The New Jersey Department of Community Affairs (DCA) announced $21.75 million in funding awards to 27 community-based nonprofit organizations across the state through the Neighborhood Revitalization Tax Credit (NRTC) Program but not one cent of that money is heading to Union County, where political bosses are too busy infighting to use their influence to secure tax-saving grants and aid money.
This is the largest amount of NRTC funding ever awarded and also the most organizations to receive funding from the annual NRTC project application cycle.
It marks the second year in a row in which DCA awarded a record amount of NRTC funding to a record number of nonprofit organizations, demonstrating a commitment to rejuvenate neighborhoods in need of extra attention.
The towns that will get the money are Asbury Park, Atlantic City, Bridgeton, Camden, Garfield, Millville, New Brunswick, Newark, Orange, West Orange, Orange, Passaic, Paterson, Perth Amboy, Phillipsburg, Salem, Sussex Borough, and Trenton.
The nonprofit organizations will use the NRTC funding to implement revitalization plans that address housing and economic development, as well as complementary activities such as social services, recreation programs, employment training, and open space improvements.
“The Neighborhood Revitalization Tax Credit Program is a time-tested initiative that delivers proven results for neighborhoods at risk of decline while promoting corporate social responsibility. It has only gotten better with age, which is why the program continues to attract robust funding,” said Lt. Governor Sheila Oliver, who serves as DCA Commissioner.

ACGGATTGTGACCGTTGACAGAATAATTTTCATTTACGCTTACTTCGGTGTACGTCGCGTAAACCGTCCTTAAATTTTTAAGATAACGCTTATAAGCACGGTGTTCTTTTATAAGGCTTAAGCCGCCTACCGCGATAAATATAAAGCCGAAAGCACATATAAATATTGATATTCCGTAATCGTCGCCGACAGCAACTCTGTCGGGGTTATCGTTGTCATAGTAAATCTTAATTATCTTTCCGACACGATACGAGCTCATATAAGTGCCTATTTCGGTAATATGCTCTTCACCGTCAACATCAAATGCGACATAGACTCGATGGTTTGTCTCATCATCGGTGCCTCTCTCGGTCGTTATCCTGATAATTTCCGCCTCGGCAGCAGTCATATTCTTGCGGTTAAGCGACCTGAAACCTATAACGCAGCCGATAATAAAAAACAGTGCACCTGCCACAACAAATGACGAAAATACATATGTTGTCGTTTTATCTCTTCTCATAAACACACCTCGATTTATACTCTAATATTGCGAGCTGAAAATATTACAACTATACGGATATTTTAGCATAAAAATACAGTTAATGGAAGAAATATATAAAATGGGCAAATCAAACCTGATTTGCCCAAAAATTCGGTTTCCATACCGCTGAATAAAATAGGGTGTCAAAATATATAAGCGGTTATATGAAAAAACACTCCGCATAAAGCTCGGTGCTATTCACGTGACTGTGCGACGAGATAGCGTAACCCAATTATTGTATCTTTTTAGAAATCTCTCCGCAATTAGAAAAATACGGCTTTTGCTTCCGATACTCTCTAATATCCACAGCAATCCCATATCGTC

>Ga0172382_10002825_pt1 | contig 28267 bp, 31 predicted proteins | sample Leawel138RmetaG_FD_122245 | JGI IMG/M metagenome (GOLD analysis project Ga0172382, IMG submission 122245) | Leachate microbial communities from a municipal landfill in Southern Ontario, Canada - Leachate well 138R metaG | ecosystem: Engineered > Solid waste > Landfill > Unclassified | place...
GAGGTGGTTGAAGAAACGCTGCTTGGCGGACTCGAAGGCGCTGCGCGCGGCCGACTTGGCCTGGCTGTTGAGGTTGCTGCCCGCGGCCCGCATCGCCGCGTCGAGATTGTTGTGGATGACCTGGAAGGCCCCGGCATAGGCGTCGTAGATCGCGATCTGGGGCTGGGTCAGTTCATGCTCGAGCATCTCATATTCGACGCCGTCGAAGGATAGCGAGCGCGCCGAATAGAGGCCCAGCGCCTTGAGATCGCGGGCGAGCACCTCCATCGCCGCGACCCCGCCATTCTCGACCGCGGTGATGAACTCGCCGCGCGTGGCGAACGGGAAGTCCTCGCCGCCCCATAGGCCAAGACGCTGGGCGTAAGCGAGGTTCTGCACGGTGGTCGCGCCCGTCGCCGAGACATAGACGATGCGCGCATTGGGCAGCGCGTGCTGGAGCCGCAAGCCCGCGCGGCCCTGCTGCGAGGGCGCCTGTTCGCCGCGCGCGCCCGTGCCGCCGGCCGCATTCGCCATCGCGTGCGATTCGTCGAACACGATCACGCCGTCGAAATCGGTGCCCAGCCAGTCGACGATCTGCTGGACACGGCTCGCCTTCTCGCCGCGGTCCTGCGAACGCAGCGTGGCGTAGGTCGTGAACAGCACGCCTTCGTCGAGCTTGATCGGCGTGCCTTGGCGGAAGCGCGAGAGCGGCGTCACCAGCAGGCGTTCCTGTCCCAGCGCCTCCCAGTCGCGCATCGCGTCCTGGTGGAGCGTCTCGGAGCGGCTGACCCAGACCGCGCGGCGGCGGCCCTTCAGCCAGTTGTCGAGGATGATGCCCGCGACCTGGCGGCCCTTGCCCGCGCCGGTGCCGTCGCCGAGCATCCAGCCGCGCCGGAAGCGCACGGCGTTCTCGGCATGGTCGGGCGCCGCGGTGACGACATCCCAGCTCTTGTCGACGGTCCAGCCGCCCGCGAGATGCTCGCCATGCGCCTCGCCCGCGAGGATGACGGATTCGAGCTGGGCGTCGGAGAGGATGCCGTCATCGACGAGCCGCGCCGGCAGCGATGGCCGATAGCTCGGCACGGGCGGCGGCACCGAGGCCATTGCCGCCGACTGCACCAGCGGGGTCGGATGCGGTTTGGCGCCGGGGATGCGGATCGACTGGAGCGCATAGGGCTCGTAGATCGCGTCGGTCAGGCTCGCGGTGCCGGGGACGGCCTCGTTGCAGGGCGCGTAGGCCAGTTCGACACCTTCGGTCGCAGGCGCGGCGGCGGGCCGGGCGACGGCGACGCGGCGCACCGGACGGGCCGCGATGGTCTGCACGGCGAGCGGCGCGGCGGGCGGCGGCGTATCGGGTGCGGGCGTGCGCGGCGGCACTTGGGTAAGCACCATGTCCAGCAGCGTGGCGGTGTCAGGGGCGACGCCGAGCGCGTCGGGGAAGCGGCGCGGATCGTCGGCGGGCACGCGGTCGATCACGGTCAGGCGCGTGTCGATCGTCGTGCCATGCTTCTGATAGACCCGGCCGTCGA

“Through DCA’s work in connecting corporations with worthwhile neighborhood projects, the Department is helping residents and small businesses benefit in tangible ways from these community-corporate partnerships,” said Oliver.
The NRTC Program, which is administered by DCA’s Division of Housing and Community Resources, is designed to spark the revitalization of neighborhoods vulnerable to decline. It does this through strategic plans developed by local residents and community-based nonprofit organizations that assist them, as well as through financial contributions from corporations.
“In addition to corporate contributions, this year’s funding for the NRTC program is also coming from the American Rescue Plan’s State and Local Fiscal Recovery Fund. For this we thank our Congressional delegation and federal government partners,” said Lt. Governor Oliver.
The nonprofit organizations prepare, submit, and receive approval from DCA for multi-year revitalization plans for the neighborhoods they serve. The corporations contribute funding to the NRTC Program and in return receive a 100 percent tax credit against various New Jersey state taxes. Every year, projects and activities from the approved revitalization plans are listed in a qualified projects pool from which corporations choose the ones they want to financially support.
You must log in to post a comment.